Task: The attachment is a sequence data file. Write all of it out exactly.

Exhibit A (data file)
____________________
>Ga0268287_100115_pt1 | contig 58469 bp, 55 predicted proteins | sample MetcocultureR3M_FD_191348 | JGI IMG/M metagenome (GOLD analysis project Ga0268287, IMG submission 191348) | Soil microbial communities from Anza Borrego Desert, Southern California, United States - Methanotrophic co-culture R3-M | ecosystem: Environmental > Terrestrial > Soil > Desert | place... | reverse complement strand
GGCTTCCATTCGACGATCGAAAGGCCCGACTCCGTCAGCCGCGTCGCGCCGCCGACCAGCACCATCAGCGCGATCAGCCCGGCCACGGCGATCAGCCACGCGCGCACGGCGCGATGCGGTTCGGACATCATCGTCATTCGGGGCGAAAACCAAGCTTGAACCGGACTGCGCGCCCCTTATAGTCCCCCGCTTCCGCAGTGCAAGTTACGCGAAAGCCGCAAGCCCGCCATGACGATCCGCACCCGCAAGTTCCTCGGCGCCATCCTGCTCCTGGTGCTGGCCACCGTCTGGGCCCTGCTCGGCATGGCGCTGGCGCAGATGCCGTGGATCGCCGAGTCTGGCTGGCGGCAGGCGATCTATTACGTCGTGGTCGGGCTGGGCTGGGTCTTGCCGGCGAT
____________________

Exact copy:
>Ga0268287_100115_pt1 | contig 58469 bp, 55 predicted proteins | sample MetcocultureR3M_FD_191348 | JGI IMG/M metagenome (GOLD analysis project Ga0268287, IMG submission 191348) | Soil microbial communities from Anza Borrego Desert, Southern California, United States - Methanotrophic co-culture R3-M | ecosystem: Environmental > Terrestrial > Soil > Desert | place... | reverse complement strand
GGCTTCCATTCGACGATCGAAAGGCCCGACTCCGTCAGCCGCGTCGCGCCGCCGACCAGCACCATCAGCGCGATCAGCCCGGCCACGGCGATCAGCCACGCGCGCACGGCGCGATGCGGTTCGGACATCATCGTCATTCGGGGCGAAAACCAAGCTTGAACCGGACTGCGCGCCCCTTATAGTCCCCCGCTTCCGCAGTGCAAGTTACGCGAAAGCCGCAAGCCCGCCATGACGATCCGCACCCGCAAGTTCCTCGGCGCCATCCTGCTCCTGGTGCTGGCCACCGTCTGGGCCCTGCTCGGCATGGCGCTGGCGCAGATGCCGTGGATCGCCGAGTCTGGCTGGCGGCAGGCGATCTATTACGTCGTGGTCGGGCTGGGCTGGGTCTTGCCGGCGAT